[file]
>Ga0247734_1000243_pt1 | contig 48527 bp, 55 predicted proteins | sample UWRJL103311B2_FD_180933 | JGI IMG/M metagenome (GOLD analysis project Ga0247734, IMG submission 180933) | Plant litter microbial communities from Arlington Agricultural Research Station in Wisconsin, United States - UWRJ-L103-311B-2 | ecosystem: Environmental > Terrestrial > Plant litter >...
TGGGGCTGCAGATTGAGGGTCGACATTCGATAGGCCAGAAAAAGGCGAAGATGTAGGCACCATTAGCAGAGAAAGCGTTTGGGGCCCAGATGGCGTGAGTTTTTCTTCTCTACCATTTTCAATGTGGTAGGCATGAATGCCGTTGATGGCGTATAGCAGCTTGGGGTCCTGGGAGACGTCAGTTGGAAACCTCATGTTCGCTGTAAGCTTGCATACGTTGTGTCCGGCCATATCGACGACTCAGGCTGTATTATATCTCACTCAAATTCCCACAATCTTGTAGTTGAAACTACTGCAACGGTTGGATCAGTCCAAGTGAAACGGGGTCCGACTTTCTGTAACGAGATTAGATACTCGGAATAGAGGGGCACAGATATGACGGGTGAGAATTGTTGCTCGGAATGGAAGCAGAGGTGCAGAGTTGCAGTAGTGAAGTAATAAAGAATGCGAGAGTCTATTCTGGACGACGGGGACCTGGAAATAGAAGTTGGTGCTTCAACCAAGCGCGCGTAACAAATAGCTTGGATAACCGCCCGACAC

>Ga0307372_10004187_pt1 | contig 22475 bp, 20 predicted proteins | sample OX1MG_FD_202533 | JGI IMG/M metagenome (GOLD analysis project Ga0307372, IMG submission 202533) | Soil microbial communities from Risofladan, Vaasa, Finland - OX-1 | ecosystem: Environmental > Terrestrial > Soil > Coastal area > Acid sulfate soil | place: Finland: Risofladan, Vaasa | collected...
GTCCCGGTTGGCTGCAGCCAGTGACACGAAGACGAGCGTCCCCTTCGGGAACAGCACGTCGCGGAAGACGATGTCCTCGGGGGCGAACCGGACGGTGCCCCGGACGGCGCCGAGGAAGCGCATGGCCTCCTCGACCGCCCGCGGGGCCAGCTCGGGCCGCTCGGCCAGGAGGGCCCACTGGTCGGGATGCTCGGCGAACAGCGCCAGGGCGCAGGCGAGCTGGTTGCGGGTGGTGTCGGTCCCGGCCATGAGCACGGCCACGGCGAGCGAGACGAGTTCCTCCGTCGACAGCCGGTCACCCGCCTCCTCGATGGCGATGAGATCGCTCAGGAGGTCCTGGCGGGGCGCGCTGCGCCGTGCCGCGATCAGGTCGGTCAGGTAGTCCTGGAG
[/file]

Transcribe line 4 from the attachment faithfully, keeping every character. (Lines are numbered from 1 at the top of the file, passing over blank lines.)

GTCCCGGTTGGCTGCAGCCAGTGACACGAAGACGAGCGTCCCCTTCGGGAACAGCACGTCGCGGAAGACGATGTCCTCGGGGGCGAACCGGACGGTGCCCCGGACGGCGCCGAGGAAGCGCATGGCCTCCTCGACCGCCCGCGGGGCCAGCTCGGGCCGCTCGGCCAGGAGGGCCCACTGGTCGGGATGCTCGGCGAACAGCGCCAGGGCGCAGGCGAGCTGGTTGCGGGTGGTGTCGGTCCCGGCCATGAGCACGGCCACGGCGAGCGAGACGAGTTCCTCCGTCGACAGCCGGTCACCCGCCTCCTCGATGGCGATGAGATCGCTCAGGAGGTCCTGGCGGGGCGCGCTGCGCCGTGCCGCGATCAGGTCGGTCAGGTAGTCCTGGAG